Around the 1860’s, in the limited vicinity of Ewingville, Ewing [Presbyterian] Church and Shabbakonk Road, which he considers his ‘neighborhood,’ John Hendrickson recalls that there were from 20 to 30 houses. There were two blacksmiths (one next to the hotel), two wheelwrights, and a cobbler named Nathaniel Coleman. That cobbler was my great- great-grandfather, and he was also a horse dealer.
Coming from a family with deep roots in Ewing, she was able to interview family members as to their memories of Ewing well before 1940. Her cousin, John Hendrickson (probably in fact a cousin of her mother’s, as his descriptions are well in the past), provides many of the remembrances, as does her grandmother Jane Lanning Cadwallader (b. 1860), of life in and around Ewingville, or “Cross Keys.” Ms. Whitehead continues:
Mr. Hendrickson said that his ancestors had come from Holland and settled in New York. Thence they had come to Ewing, where the first Hendrickson had cleared the forest and built his house on the Shabbakonk Road [now known as Ewingville Road]. “The Cobbler of Cross Keys” (Nathaniel Coleman) built his house in 1835. [Other Coleman-Lanning-Hendrickson family homes were also built in the area, and some remain standing.]
All the children of grandma’s day went to the old brick school at the junction of the Federal City and Shabbakonk roads. Originally this was a frame building, but seventy years ago, it was rebuilt. What a time they had getting the money to build it! Jacob Hendrickson wanted brick, and the rest of the school board wanted a frame building. But Jacob won.
[The school/structure still stands today, a private dwelling. It is somewhat altered from its original form, but remains along the old Shabbakonk Road!]
Everybody paid their own tuition in those days. The teacher sent a bill to the parents and that was that. “We had the usual readin’, writin’, and ‘rithmetic, and studied from copy books, while sitting on long wooden benches,” said Cousin John, “all the grades in one little schoolhouse.”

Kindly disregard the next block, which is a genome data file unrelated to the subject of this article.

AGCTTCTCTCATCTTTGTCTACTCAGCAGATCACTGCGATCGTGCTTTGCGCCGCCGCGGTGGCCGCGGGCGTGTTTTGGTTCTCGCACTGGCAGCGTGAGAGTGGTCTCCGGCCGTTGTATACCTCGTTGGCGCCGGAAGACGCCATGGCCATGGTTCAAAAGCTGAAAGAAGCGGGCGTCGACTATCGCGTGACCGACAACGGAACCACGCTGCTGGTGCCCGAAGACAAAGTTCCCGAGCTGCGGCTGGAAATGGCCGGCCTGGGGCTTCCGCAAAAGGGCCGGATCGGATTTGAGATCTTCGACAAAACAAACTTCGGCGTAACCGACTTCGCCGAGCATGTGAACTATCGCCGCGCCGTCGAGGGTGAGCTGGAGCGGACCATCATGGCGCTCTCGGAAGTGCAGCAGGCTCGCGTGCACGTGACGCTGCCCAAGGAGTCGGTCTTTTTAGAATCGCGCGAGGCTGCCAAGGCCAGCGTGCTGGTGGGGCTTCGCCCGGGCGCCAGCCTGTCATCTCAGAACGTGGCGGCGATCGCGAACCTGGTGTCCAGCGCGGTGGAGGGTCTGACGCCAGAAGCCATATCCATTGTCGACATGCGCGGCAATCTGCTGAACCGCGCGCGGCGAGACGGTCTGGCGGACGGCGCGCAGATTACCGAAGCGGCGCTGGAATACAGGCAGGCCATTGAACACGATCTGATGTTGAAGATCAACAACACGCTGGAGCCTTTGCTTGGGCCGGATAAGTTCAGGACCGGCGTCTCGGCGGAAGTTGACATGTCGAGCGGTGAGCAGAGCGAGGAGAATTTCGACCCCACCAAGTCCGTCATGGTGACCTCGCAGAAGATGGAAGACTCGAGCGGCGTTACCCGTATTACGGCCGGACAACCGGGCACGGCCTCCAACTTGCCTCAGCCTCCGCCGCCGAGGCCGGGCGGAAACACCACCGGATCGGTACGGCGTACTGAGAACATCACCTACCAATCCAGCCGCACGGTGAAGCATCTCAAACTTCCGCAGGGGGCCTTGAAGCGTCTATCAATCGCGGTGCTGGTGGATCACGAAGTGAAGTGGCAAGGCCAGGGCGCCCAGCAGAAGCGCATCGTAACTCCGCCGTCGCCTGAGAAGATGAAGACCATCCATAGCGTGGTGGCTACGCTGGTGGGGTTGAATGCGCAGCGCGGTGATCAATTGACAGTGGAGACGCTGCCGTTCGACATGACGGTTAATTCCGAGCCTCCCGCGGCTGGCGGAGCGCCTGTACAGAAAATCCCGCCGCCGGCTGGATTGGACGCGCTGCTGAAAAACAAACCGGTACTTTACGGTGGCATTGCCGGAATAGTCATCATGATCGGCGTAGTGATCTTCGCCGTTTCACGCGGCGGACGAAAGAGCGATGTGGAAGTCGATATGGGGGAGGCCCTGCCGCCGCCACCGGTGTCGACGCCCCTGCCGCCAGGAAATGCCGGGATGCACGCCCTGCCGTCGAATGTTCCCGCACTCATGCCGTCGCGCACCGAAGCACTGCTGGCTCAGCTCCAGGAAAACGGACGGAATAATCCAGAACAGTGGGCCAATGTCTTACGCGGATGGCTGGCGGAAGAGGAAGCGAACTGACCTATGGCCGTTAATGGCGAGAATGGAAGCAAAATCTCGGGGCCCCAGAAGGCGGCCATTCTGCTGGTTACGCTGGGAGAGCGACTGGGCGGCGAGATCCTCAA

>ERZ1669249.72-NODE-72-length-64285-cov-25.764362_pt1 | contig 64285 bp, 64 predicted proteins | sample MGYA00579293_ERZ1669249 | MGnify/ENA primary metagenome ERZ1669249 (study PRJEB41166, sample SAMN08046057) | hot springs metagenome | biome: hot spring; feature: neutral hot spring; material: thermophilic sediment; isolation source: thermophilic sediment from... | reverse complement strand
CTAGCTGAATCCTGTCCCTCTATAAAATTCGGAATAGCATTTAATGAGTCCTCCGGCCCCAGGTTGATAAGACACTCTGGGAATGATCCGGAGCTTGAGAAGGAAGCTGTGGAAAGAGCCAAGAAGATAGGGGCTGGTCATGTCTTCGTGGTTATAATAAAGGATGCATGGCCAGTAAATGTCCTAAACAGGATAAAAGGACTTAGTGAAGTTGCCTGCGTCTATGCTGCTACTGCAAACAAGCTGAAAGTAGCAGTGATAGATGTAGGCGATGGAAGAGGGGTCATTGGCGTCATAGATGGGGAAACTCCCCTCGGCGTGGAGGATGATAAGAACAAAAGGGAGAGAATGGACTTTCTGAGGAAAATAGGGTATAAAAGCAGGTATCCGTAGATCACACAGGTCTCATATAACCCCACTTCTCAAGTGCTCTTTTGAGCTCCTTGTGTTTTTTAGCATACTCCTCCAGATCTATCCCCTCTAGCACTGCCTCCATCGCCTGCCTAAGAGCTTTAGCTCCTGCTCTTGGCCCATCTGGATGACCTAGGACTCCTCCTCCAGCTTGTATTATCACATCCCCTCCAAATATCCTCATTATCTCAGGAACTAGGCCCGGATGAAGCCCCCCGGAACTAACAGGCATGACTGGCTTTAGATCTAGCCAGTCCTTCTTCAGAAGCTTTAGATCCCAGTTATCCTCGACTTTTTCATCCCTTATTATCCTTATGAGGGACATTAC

There was a school at Birmingham (now Trenton Junction) [now West Trenton!], and one between Ewing Church and the railroad [where the current Scotch Road Plaza is], and numerous other little country schools. These were consolidated and closed when the Fisk, Reed, and Lanning schools were built [~ 1915].
“When we were “quitchuated,” (graduated) from grammar school, some of us went to the Trenton Academy [in Trenton],” said Cousin John. “We went by two-seated wagon or horseback, or ‘traipsin’ on shank’s mares’ [Google says this means ‘walking’—an unfamiliar idiomatic phrase to me!].”
I asked Cousin John to describe a typical day: “Well, it was time to get up at four o’clock,” he began, “then there was the milking to be done and breakfast to be eaten. After breakfast, I hitched up the horse and wagon and delivered 125 quarts of milk. Then I put the horse up and went to school – the Trenton Academy, that was. I was 16 or 17 years old as I remember. I took English and chemistry and algebra and the three Rs of course. I was a well-educated boy in comparison to some of my farm chums.”
It’s humbling to think that at this time, roughly the turn of the 19th to the 20th century, when the vast majority of Ewing was individual farms, that this scenario of farm chores before school was likely the overwhelming norm for students. Our students today have other challenges, to be sure, both COVID and pre-COVID era challenges. But milking the cows, delivering the milk around town, and then riding/walking to school in Trenton, attending classes, getting home and then keeping up with studies makes a very full day!
We’ll spend more time with Patricia Stoner’s reminiscences again next month.
If you have a family member’s remembrance of life in Ewing, we hope you’ll consider sharing it. Contact Helen at firstname.lastname@example.org if you have a story to share.
Helen Kull is an adviser to the Ewing Township Historic Preservation Society.